Jenna Goudlock, PS

Jenna Goudlock, PSI

What’s a CPS?

A Certified Peer Specialist is an individual with lived recovery experience who has been trained and certified to help their peers gain hope and move forward in their own recovery.

The Certified Peer Specialist:

Cultivates their peers’ ability to make informed, independent choices

Helps their peers identify and build on their strengths

Assists their peers in gaining information and support from the community to make their goals a reality

As a person who has traveled a similar path, Certified Peer Specialists foster hope for recovery and role models that reality to the peers they serve.

Certified Peer Specialists go by different names in different settings—for example, PSI- peer support specialists, CRS- certified recovery support specialists, and in the Department of Veterans Affairs, PST- peer support technicians—but they have a common commitment to assisting their peers from a strengths-focused perspective. Utilizing peers with shared experiences to deliver services is empowering, and research demonstrates its effectiveness.

What do Peer Specialists do?

Certified Peer Specialists support their peers both individually and in small groups.

Certified Peer Specialists:

Help peers create individual service plans based on recovery goals and steps to achieve those goals

Use recovery-oriented tools to help their peers address challenges

Assist others to build their own self-directed wellness plans

Support peers in their decision-making

Set up and sustain peer self-help and educational groups

Offer a sounding board and a shoulder to lean on

…and more!

Where do Certified Peer Specialists work?

The rapidly-growing peer workforce is an integral part of treatment teams in both public and private settings including inpatient care, community-based services, consumer-run respite services, and in a wide variety of roles.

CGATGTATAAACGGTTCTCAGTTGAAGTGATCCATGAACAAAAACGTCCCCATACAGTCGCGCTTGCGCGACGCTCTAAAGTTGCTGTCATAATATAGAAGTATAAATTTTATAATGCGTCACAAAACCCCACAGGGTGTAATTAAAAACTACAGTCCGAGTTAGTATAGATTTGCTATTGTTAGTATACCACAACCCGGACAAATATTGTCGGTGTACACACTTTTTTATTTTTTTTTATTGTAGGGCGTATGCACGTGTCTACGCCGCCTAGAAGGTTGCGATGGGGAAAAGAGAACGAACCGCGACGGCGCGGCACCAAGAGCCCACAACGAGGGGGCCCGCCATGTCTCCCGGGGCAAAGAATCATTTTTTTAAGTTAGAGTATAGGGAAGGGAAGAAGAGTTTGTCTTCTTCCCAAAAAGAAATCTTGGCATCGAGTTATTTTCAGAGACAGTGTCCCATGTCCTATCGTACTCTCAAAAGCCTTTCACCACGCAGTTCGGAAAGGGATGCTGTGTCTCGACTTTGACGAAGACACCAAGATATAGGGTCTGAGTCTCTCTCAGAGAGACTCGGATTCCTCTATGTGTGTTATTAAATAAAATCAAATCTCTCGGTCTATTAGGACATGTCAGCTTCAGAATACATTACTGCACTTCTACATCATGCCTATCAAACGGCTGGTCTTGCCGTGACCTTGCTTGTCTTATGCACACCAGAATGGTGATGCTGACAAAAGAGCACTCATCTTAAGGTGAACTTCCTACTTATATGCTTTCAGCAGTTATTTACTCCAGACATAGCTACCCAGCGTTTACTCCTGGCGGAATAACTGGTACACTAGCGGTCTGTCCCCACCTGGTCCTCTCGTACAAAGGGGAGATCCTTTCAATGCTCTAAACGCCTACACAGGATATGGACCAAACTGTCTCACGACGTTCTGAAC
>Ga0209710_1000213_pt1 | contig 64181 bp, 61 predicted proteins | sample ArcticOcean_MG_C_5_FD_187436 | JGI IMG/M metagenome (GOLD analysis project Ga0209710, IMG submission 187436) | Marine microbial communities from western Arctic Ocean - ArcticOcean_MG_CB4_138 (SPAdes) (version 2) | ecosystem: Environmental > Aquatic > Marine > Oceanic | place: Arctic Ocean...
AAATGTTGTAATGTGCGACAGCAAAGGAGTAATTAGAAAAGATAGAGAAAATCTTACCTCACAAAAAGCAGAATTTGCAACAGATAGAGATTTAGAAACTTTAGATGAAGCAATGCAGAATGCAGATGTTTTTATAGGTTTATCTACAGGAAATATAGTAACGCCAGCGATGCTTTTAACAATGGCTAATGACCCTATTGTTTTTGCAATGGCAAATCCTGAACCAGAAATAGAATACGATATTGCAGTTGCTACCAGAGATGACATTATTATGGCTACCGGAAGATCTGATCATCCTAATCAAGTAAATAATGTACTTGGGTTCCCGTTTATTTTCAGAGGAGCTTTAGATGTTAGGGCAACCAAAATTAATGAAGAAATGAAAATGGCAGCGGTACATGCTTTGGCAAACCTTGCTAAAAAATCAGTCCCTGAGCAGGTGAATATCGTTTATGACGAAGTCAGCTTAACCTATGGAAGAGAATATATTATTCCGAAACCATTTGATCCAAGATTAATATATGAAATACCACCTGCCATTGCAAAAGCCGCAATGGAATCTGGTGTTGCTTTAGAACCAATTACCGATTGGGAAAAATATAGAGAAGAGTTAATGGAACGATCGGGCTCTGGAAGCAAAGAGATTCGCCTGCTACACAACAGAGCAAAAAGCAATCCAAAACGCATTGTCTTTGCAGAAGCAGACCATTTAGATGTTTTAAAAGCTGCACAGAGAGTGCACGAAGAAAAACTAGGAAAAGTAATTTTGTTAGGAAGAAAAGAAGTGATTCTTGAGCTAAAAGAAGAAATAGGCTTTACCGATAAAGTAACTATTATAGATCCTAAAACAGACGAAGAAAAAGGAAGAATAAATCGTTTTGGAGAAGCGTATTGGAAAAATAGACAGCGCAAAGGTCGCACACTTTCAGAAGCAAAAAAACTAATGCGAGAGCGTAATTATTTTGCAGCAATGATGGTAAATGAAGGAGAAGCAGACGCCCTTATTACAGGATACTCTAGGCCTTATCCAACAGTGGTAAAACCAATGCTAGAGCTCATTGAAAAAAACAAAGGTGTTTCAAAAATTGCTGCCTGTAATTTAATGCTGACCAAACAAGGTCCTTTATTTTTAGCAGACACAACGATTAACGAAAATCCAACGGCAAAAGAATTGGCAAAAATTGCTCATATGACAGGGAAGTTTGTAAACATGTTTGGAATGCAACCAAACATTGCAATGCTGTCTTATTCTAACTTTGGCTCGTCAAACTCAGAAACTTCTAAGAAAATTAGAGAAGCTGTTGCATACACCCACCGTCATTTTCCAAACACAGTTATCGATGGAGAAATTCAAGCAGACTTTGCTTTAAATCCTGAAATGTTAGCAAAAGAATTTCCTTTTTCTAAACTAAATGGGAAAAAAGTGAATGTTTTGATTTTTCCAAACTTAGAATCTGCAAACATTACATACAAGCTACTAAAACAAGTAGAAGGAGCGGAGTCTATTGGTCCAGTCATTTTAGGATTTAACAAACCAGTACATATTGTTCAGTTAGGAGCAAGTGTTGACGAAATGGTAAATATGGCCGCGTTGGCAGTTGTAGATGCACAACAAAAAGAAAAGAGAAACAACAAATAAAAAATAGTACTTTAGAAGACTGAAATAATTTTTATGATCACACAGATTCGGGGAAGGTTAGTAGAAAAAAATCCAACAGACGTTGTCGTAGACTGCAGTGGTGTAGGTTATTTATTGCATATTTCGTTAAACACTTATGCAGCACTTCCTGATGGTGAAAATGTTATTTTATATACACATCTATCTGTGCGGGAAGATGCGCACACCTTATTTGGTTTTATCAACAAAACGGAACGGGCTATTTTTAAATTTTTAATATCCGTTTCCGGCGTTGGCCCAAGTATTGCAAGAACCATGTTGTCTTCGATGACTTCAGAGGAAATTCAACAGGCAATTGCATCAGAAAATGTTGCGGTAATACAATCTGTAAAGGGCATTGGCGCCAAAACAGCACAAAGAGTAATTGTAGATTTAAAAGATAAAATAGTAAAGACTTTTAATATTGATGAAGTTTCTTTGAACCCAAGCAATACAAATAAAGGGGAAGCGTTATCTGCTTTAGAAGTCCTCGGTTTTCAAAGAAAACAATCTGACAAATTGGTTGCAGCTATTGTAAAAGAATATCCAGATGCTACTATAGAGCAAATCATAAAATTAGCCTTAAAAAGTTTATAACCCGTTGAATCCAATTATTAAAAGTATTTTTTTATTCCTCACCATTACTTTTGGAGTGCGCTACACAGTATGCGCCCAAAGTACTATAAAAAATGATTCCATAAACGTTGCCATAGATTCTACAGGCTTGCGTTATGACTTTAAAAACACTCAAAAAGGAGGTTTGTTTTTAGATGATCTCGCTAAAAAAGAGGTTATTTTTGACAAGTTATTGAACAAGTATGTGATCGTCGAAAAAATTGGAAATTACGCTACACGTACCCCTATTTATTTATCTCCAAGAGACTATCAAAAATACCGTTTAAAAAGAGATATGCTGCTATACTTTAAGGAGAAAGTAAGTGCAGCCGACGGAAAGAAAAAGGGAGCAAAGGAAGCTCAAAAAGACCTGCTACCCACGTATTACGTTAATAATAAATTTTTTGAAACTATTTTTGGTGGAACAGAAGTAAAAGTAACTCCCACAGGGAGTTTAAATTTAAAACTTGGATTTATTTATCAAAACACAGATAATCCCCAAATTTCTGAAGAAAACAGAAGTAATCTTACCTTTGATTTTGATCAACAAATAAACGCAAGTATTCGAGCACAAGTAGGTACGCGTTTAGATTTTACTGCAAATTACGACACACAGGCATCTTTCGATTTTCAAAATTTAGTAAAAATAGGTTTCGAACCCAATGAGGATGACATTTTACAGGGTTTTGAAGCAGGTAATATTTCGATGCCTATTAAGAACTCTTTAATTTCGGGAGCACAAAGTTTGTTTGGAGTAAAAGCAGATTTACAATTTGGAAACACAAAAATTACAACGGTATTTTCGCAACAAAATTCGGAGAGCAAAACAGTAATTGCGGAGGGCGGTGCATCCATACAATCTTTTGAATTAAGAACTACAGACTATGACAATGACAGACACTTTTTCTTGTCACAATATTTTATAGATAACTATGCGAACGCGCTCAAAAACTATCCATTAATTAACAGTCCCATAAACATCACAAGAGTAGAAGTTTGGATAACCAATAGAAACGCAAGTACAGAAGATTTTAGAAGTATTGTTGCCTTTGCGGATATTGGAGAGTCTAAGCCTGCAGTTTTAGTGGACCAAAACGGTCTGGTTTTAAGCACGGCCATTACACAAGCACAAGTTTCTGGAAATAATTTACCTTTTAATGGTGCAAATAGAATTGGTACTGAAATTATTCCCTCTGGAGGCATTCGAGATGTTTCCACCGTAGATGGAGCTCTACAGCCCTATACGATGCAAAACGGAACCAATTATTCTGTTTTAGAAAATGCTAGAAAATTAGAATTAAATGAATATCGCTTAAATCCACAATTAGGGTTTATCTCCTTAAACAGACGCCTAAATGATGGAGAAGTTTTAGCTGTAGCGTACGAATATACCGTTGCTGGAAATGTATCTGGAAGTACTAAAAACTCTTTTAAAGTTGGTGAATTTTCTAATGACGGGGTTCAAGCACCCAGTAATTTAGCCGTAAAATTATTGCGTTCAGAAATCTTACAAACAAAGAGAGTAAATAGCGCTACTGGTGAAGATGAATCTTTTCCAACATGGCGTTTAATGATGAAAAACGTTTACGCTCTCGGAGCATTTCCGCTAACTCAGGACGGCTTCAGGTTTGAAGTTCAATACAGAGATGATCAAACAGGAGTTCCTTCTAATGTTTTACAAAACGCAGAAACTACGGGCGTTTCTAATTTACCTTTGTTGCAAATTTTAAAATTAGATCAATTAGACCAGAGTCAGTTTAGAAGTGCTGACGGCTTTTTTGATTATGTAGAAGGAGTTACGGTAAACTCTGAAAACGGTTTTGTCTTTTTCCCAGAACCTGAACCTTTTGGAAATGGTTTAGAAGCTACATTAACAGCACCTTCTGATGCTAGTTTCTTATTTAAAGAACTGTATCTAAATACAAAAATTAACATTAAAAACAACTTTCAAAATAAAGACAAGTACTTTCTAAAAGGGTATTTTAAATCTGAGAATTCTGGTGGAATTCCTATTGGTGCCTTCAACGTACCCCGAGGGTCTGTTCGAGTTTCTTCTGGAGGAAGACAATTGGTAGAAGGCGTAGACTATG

Most frequently, Certified Peer Specialists work as paid employees, while others choose to offer their services as volunteers.

What are the qualifications to become a Certified Peer Specialist?

Peer specialist training and certification requirements are determined on a state-by-state basis. A number of states administer their own peer specialist training and certification systems, while others contract with outside organizations to offer this training and certification. Other states permit individuals to complete state-approved training and certification programs offered by outside entities.

The Department of Veterans Affairs requires employed peer support technicians to complete either their state mental health department’s approved training and certification process, or to be trained and certified by organizations whose training has been determined by the VA to equip peer specialists with necessary skills and competencies.


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Under immediate to general supervision, the Certified Peer Specialist (CPS) provides peer support services; serves as a consumer advocate; provides consumer information and peer support for consumers in a variety of settings.  The CPS performs a wide range of tasks to support consumers in living their own lives and directing their own recovery and wellness process. The CPS will model competency in recovery and wellness.
1.Using the 10-step goal setting process the CPS will:
a.Support consumers in articulating personal goals for recovery and wellness.
b.Support consumers in articulating the objectives necessary to reach his or her recovery and wellness goals.
2.The CPS will document the following on the Individual Recovery/Resiliency Plan (IR/RP) by:
a.Assisting consumers in identifying strengths.
b.Assisting consumers in identifying recovery and wellness goals.
c.Assisting consumers in setting objectives.
d.Assisting consumers in identifying barriers
e.Support consumer in determining recovery and wellness interventions based on consumers’ life goals.
f.Recognizing and reporting progress consumers make toward meeting objectives.
g.Understanding and utilizing specific interventions necessary to support consumers in meeting their recovery and wellness goals.
3.Utilizing their specific training, the CPS will:
a.Lead as well as teach consumers how to facilitate Recovery Dialogues
b.Support consumers in creating a Wellness Recovery Action Plan (WRAP).
c.Utilize and teach problem solving techniques with individuals and groups.
d.Teach consumers techniques for identifying and combatting negative self-talk.